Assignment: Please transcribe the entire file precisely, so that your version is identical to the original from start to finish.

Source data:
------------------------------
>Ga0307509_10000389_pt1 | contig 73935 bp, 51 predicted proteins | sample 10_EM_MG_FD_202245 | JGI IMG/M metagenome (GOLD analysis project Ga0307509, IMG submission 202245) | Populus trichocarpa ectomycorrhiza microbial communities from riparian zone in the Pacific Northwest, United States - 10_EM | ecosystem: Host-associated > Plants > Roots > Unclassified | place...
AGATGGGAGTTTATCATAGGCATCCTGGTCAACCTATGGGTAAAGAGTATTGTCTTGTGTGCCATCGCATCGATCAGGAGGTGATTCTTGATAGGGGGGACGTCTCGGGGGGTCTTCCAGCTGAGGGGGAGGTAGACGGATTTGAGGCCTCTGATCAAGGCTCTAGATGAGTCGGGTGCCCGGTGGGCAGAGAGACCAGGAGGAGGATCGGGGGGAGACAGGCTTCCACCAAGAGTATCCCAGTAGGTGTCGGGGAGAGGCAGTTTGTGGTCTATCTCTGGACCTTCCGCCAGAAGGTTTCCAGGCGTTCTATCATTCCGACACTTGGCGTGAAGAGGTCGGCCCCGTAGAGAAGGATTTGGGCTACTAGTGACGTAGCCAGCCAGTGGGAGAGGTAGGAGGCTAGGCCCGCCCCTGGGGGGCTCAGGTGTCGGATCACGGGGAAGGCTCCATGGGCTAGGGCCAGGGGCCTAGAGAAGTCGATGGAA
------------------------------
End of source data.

>Ga0307509_10000389_pt1 | contig 73935 bp, 51 predicted proteins | sample 10_EM_MG_FD_202245 | JGI IMG/M metagenome (GOLD analysis project Ga0307509, IMG submission 202245) | Populus trichocarpa ectomycorrhiza microbial communities from riparian zone in the Pacific Northwest, United States - 10_EM | ecosystem: Host-associated > Plants > Roots > Unclassified | place...
AGATGGGAGTTTATCATAGGCATCCTGGTCAACCTATGGGTAAAGAGTATTGTCTTGTGTGCCATCGCATCGATCAGGAGGTGATTCTTGATAGGGGGGACGTCTCGGGGGGTCTTCCAGCTGAGGGGGAGGTAGACGGATTTGAGGCCTCTGATCAAGGCTCTAGATGAGTCGGGTGCCCGGTGGGCAGAGAGACCAGGAGGAGGATCGGGGGGAGACAGGCTTCCACCAAGAGTATCCCAGTAGGTGTCGGGGAGAGGCAGTTTGTGGTCTATCTCTGGACCTTCCGCCAGAAGGTTTCCAGGCGTTCTATCATTCCGACACTTGGCGTGAAGAGGTCGGCCCCGTAGAGAAGGATTTGGGCTACTAGTGACGTAGCCAGCCAGTGGGAGAGGTAGGAGGCTAGGCCCGCCCCTGGGGGGCTCAGGTGTCGGATCACGGGGAAGGCTCCATGGGCTAGGGCCAGGGGCCTAGAGAAGTCGATGGAA